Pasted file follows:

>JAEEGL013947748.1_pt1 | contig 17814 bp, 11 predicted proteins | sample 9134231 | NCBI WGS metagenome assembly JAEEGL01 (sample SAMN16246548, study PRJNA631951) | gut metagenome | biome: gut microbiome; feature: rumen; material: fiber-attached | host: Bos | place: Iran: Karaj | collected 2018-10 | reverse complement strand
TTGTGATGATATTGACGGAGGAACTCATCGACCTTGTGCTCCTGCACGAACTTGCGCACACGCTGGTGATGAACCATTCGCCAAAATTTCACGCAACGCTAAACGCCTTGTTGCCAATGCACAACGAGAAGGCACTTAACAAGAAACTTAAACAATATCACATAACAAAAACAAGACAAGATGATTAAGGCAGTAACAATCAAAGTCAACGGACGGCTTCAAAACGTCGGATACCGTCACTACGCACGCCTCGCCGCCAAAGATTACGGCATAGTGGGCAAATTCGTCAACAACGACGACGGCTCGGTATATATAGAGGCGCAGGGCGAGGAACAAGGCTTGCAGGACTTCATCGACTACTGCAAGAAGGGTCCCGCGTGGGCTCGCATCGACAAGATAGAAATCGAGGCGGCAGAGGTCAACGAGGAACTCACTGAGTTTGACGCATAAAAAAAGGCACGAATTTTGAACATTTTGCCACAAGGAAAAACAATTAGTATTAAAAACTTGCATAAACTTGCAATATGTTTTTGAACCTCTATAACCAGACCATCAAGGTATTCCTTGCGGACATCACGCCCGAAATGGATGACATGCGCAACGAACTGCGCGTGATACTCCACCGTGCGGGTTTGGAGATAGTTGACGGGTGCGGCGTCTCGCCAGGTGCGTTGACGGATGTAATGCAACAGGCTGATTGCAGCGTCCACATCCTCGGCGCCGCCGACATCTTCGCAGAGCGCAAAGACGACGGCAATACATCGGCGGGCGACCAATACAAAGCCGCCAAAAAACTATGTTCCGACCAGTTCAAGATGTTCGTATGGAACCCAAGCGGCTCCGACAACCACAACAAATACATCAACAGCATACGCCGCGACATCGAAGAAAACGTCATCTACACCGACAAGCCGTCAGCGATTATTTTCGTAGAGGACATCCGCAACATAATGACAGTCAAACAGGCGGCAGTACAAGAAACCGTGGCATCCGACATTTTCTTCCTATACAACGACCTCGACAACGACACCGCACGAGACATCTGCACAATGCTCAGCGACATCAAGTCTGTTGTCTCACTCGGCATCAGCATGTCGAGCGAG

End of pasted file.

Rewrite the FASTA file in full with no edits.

>JAEEGL013947748.1_pt1 | contig 17814 bp, 11 predicted proteins | sample 9134231 | NCBI WGS metagenome assembly JAEEGL01 (sample SAMN16246548, study PRJNA631951) | gut metagenome | biome: gut microbiome; feature: rumen; material: fiber-attached | host: Bos | place: Iran: Karaj | collected 2018-10 | reverse complement strand
TTGTGATGATATTGACGGAGGAACTCATCGACCTTGTGCTCCTGCACGAACTTGCGCACACGCTGGTGATGAACCATTCGCCAAAATTTCACGCAACGCTAAACGCCTTGTTGCCAATGCACAACGAGAAGGCACTTAACAAGAAACTTAAACAATATCACATAACAAAAACAAGACAAGATGATTAAGGCAGTAACAATCAAAGTCAACGGACGGCTTCAAAACGTCGGATACCGTCACTACGCACGCCTCGCCGCCAAAGATTACGGCATAGTGGGCAAATTCGTCAACAACGACGACGGCTCGGTATATATAGAGGCGCAGGGCGAGGAACAAGGCTTGCAGGACTTCATCGACTACTGCAAGAAGGGTCCCGCGTGGGCTCGCATCGACAAGATAGAAATCGAGGCGGCAGAGGTCAACGAGGAACTCACTGAGTTTGACGCATAAAAAAAGGCACGAATTTTGAACATTTTGCCACAAGGAAAAACAATTAGTATTAAAAACTTGCATAAACTTGCAATATGTTTTTGAACCTCTATAACCAGACCATCAAGGTATTCCTTGCGGACATCACGCCCGAAATGGATGACATGCGCAACGAACTGCGCGTGATACTCCACCGTGCGGGTTTGGAGATAGTTGACGGGTGCGGCGTCTCGCCAGGTGCGTTGACGGATGTAATGCAACAGGCTGATTGCAGCGTCCACATCCTCGGCGCCGCCGACATCTTCGCAGAGCGCAAAGACGACGGCAATACATCGGCGGGCGACCAATACAAAGCCGCCAAAAAACTATGTTCCGACCAGTTCAAGATGTTCGTATGGAACCCAAGCGGCTCCGACAACCACAACAAATACATCAACAGCATACGCCGCGACATCGAAGAAAACGTCATCTACACCGACAAGCCGTCAGCGATTATTTTCGTAGAGGACATCCGCAACATAATGACAGTCAAACAGGCGGCAGTACAAGAAACCGTGGCATCCGACATTTTCTTCCTATACAACGACCTCGACAACGACACCGCACGAGACATCTGCACAATGCTCAGCGACATCAAGTCTGTTGTCTCACTCGGCATCAGCATGTCGAGCGAG